A Quarter Of The World’s Population Thinks Gay People Should Be In Prison

A new report from the International LGBTI Association reveals troubling attitudes on the global level.

Homosexuality is illegal in some 72 countries worldwide, but a new study suggests that number would be significantly higher if everyday citizens had their way. The International LGBTI Association (ILGA)’s 2017 Global Attitudes Survey found that about one-fourth of the world’s population believes homosexual behavior should be a criminal offense.

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Of course that percentage fluctuated greatly among the 77 countries and territories surveyed: In the U.S. and Canada, for example, only about 19% favor criminalizing same-sex behavior. In Australia, it’s just 15%.

In the the Middle East, the average was much higher: 36%. And overall, in the 15 African countries surveyed, 45% agreed with keeping legal prohibitions on homosexuality. A different survey indicated that in Nigeria, where sex acts between men carry a maximum penalty of 14 years in prison, 90% of the population supported keeping the ban.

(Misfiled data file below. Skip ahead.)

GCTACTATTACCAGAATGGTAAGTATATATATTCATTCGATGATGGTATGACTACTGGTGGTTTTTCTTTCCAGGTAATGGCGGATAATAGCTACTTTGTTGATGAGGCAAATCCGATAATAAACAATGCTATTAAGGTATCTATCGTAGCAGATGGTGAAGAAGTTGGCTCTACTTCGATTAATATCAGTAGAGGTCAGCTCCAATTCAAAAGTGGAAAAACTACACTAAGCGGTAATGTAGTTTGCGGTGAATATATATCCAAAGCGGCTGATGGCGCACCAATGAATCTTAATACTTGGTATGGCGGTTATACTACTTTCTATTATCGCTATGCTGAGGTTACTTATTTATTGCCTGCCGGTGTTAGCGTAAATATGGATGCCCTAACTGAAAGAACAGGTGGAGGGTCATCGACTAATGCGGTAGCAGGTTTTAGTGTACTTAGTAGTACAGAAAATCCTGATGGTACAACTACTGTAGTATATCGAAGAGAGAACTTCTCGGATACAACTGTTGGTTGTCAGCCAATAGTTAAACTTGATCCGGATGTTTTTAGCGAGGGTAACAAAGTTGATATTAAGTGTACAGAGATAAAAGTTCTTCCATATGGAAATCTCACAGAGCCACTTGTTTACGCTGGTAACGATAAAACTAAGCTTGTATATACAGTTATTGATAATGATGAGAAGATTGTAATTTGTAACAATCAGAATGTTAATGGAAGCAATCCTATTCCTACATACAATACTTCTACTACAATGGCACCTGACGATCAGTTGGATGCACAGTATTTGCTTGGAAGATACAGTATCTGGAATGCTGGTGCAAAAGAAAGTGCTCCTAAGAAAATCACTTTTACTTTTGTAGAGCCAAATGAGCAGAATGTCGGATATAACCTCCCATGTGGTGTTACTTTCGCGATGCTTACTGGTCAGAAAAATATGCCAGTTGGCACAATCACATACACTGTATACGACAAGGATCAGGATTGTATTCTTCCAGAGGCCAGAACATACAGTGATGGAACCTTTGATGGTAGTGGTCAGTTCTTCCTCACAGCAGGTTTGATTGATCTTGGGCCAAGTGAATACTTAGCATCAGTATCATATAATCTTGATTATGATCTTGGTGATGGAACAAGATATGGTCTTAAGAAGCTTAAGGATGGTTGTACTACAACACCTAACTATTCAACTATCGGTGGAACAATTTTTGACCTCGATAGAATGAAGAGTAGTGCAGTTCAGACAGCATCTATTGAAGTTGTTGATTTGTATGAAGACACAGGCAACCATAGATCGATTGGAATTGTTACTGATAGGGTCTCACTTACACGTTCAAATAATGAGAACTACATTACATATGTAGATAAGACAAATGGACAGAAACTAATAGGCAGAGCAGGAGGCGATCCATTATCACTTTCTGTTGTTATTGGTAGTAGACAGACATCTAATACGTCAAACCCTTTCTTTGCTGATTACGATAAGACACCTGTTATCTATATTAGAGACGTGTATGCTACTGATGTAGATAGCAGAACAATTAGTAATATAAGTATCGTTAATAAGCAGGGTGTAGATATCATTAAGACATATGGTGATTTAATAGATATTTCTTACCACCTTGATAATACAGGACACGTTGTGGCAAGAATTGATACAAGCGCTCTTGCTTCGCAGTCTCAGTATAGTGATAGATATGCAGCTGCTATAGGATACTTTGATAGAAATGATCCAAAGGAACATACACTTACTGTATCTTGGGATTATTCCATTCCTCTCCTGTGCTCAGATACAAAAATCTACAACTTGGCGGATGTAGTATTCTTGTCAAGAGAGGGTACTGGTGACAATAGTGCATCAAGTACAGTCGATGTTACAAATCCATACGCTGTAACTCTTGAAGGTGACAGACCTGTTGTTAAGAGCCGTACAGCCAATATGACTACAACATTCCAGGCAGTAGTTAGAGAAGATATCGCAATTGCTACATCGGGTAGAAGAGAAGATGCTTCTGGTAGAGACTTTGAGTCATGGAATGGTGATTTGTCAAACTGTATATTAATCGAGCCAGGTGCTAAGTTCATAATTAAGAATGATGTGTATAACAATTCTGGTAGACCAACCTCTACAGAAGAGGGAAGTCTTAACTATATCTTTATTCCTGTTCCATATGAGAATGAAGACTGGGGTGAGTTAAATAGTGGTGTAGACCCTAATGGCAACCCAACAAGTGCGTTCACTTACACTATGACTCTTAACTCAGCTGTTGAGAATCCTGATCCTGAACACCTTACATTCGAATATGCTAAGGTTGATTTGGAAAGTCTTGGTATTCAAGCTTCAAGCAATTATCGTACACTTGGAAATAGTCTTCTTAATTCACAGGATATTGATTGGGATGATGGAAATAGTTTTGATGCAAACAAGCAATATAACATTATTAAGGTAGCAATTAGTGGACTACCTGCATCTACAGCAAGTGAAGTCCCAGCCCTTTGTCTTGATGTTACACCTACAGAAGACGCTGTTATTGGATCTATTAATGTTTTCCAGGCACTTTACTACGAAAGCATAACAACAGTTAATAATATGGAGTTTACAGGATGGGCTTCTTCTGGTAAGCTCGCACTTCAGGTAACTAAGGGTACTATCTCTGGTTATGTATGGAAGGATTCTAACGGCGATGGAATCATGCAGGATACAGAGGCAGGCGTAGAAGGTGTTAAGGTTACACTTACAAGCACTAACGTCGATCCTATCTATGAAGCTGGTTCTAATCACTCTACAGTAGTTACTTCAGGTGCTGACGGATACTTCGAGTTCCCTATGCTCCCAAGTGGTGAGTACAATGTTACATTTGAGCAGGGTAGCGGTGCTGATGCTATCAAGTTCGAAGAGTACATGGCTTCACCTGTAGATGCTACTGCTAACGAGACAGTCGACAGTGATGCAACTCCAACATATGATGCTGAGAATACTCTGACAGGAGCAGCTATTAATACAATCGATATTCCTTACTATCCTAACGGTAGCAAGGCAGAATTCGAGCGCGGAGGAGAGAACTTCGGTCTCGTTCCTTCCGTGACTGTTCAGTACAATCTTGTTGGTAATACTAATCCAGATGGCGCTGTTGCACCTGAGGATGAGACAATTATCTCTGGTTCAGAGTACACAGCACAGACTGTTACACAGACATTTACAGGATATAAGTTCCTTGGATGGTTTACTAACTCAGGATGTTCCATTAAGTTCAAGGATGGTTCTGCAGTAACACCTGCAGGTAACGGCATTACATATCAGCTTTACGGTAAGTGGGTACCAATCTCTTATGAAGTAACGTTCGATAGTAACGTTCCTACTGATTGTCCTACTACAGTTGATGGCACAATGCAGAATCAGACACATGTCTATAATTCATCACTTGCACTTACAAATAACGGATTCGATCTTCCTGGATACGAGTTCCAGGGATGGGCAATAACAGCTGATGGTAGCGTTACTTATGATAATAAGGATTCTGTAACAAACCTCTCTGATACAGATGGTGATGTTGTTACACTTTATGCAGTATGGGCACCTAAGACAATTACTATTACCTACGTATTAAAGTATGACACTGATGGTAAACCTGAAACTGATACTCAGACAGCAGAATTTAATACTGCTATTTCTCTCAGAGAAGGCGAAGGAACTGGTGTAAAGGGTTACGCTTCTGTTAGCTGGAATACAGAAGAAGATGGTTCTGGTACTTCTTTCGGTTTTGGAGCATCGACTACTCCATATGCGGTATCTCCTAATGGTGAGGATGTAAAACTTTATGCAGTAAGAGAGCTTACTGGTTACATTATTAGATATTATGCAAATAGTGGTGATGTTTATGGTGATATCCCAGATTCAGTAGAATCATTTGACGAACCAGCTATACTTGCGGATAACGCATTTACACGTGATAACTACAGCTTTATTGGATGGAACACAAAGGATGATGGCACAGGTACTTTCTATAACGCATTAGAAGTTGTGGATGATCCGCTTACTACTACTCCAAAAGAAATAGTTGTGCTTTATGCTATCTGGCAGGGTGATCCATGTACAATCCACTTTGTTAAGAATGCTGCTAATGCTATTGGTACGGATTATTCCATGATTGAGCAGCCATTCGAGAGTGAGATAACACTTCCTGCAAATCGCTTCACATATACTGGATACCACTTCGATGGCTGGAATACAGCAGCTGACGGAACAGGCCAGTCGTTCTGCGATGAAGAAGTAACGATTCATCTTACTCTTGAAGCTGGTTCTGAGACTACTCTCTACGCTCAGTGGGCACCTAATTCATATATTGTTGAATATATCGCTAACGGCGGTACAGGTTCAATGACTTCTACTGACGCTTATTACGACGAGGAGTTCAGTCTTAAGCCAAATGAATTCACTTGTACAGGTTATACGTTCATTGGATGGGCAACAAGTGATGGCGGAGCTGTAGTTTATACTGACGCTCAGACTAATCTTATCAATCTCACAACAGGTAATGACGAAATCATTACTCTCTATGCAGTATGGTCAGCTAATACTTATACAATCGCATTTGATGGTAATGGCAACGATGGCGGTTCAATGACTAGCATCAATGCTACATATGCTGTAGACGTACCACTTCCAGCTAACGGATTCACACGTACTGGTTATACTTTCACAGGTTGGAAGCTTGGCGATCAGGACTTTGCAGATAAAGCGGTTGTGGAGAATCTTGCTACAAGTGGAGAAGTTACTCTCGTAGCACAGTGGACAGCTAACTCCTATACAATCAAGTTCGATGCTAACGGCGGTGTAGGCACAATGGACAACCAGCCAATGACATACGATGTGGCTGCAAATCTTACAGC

IGLA/RIWI

The full report, conducted in partnership with Viacom, Logo and SAGE, is the largest investigation of its kind, reaching more than 116,000 subjects and delving into a variety of views and experiences.

The data also suggests solutions need to come both on the political and the personal front: Of those who supported laws against homosexuality, for example, only 25% stated they actually knew a gay person.

“Knowing someone in these communities has significant positive effect on attitudes towards them,” says report co-author Aengus Carroll. “At the global level, 41% of respondents know someone who is romantically attracted to people of the same sex, and 35% of respondents directly know someone who dresses, acts or identifies as another sex than the one they were born… When people know each other first-hand, a destigmatizing effect can be produced, and that counters the stereotyping too often perpetuated by religious and political leaders and the media.”

Below, a full list of countries surveyed for the 2017 report.

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